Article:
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Using 2D animation in your brand’s email newsletters is a great way to help your company stand out. Not only are animated images aesthetically pleasing, but they can also increase the chance of a person clicking on the link. That click can boost website visitors, increase your number of social followers, or generate more sales.

While there are many benefits of using 2d animation in email, you need to make sure that you do it right. This guide will walk you through seven things you need to keep in mind when creating eye-catching animated graphics for your email marketing campaign.

1. Align your CTA and the animation

Every email you send to your audience should have a goal. That goal is generally to get your subscribers to click on a link so they can visit your blog, a sales page, or something else entirely.

From the subject line you use through to the copy, and the animated graphics, every element of your email should support that goal of getting someone to take action. Consider the following example:


 an example of email using 2d animation 


The animated graphic of an ice cream melting supports the time-sensitive special offer in the image above. The use of imagery aligns with the overall messaging.

Another way to generate this sense of urgency is by using an animated email countdown timer driving customers to your Call To Action (CTA).

When selecting animated images for your email marketing campaign, consider how the image supports your goal. Don’t use images just for the sake of it. Get specific by creating custom graphics with a 2D animation maker like Vyond Studio.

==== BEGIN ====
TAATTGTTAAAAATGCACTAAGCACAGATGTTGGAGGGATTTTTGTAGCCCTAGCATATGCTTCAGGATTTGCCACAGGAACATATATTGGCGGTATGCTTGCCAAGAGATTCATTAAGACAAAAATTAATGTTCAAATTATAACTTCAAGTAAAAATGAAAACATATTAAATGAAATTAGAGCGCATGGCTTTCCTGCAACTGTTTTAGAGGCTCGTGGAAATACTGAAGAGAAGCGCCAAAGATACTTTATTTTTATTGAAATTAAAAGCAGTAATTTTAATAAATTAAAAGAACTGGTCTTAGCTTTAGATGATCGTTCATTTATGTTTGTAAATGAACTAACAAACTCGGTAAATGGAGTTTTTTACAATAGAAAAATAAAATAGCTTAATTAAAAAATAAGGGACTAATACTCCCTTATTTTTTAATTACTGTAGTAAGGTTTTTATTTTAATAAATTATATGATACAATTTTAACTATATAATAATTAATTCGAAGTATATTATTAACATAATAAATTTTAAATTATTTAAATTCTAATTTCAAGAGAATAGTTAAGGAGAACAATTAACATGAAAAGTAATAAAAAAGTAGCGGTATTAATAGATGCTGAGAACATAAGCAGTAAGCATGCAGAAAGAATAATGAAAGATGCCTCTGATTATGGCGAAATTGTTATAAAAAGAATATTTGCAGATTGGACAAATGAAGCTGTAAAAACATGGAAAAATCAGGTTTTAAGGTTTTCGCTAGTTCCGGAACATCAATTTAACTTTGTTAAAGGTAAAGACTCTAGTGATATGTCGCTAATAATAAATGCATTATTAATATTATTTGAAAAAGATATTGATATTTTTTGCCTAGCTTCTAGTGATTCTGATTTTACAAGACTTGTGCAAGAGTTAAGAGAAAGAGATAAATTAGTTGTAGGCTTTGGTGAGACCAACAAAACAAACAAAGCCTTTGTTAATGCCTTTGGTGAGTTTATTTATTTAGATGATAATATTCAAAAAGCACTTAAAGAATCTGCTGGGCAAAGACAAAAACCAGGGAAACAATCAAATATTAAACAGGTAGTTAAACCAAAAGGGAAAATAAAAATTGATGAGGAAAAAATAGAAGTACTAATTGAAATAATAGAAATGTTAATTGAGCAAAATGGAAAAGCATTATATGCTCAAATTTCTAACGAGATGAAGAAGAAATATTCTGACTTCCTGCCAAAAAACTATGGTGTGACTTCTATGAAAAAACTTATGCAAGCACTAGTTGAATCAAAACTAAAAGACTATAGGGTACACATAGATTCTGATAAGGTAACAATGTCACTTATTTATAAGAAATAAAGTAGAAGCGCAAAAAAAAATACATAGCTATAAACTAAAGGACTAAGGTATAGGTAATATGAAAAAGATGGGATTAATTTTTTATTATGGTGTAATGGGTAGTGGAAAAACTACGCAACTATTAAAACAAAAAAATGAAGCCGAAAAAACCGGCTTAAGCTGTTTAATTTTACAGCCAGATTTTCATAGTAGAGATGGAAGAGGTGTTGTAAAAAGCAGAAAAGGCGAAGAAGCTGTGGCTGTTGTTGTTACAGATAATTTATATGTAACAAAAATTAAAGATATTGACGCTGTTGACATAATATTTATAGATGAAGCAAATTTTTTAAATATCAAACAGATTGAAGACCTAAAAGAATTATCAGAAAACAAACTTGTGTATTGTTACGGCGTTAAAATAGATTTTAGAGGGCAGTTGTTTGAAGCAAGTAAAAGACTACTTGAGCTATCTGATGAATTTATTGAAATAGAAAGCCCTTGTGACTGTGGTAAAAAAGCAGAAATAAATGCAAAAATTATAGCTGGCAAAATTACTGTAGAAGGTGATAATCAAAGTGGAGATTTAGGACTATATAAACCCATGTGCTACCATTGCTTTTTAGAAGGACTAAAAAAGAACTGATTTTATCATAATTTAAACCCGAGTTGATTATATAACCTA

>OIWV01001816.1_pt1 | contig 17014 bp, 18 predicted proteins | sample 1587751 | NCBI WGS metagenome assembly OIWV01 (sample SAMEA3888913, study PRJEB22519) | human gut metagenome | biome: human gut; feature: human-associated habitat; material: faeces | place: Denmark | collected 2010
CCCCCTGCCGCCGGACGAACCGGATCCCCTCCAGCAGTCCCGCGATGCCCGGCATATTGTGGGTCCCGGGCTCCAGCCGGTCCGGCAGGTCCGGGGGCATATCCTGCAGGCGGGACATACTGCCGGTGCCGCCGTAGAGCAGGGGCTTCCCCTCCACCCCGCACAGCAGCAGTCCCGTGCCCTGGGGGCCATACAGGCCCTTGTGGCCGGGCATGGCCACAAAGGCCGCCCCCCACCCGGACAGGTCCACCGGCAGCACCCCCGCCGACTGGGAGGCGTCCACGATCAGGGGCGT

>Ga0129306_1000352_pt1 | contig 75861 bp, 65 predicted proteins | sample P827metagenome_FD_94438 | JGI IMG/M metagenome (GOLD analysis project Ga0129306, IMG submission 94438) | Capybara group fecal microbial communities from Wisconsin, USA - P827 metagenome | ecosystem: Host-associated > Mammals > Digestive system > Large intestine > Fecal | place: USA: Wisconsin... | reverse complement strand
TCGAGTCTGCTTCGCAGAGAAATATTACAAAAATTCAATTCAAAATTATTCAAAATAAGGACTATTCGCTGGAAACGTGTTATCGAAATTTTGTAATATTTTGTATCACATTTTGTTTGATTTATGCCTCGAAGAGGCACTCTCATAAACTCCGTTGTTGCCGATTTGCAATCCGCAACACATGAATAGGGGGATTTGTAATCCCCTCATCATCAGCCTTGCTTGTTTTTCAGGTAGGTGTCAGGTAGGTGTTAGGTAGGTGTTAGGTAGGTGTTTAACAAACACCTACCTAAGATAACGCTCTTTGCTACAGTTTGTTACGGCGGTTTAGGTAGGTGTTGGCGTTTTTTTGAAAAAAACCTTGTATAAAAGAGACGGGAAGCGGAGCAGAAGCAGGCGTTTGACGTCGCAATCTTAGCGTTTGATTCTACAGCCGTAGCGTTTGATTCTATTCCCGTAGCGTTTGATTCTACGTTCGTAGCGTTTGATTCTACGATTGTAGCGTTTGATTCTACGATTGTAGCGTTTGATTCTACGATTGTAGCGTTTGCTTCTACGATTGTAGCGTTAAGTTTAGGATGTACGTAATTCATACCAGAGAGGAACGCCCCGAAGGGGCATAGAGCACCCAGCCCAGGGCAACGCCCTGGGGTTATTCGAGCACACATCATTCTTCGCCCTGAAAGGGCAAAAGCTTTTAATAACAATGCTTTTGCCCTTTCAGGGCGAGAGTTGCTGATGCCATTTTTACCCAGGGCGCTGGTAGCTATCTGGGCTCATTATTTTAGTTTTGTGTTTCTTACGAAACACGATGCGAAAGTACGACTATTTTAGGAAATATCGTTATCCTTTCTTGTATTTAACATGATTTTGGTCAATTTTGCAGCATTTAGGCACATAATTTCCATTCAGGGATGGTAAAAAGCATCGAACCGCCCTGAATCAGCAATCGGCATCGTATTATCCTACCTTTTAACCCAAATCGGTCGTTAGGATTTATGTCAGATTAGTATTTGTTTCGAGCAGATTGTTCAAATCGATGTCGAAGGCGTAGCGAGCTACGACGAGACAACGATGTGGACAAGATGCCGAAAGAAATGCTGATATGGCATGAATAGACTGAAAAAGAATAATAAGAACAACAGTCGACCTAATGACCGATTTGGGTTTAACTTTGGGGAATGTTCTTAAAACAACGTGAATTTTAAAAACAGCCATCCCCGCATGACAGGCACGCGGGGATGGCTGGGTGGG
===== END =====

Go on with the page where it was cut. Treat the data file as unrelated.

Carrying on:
2. Stick to your brand voice

Your company should have a clearly defined brand voice. Your brand voice is the lasting impression that you want to leave with your audience. In the example I shared earlier with the dripping ice cream, the brand uses cartoon imagery. That type of friendly imagery is used throughout all of Headspace’s marketing material.

For example, here’s a screenshot of the company’s homepage.

 A screenshot of the Headspace webpage featuring an illustration of Elmo from Sesame Street. 


The type of imagery they use on the homepage aligns with the animated graphic in the email. That’s important because coherent branding enables people to recognize marketing material produced by your company quickly.

You need to ensure your animation is synchronized with your brand voice. For example, if your brand doesn’t have a quirky or humorous vibe, avoid humorous memes.

Consider the following example of Chanel, which used this in their email newsletter to promote their Triple Row Watch. The animated graphic looks simple and classy. Those are two of the main characteristics that embody its brand voice:

 An email animated with an appearing image of a Chanel watch. 


If you’re thinking of using animated graphics in your email, ensure it aligns with your brand voice. Not doing so can make it appear out of place and leave customers confused.


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3. Create customized GIFs

Customized GIFs, in particular, are an excellent option for your company’s marketing email. With a bit of time and a good concept, you can create an attractive animated image for your email that grabs the attention of your audience.

Consider the following example of Hawthorne, a cologne company. In one of their emails, they leveraged interest in the Netflix show Stranger Things to promote their new scent.



The above image is a perfect example of a customized animated email message. The company used a hit show to promote its new product. It’s enticing and makes you want to click on the link.

The custom animated graphic Hawthorne created for this campaign looks great. You can imagine people sharing this image online with friends and family.

4. Consider the image size

Image size is important in emails. The larger your image, the more time it takes for the graphic to load in your inbox. If it takes too long to load, people won’t wait for the message to open and might even instantly delete the email.

That’s bad news for your email delivery rates.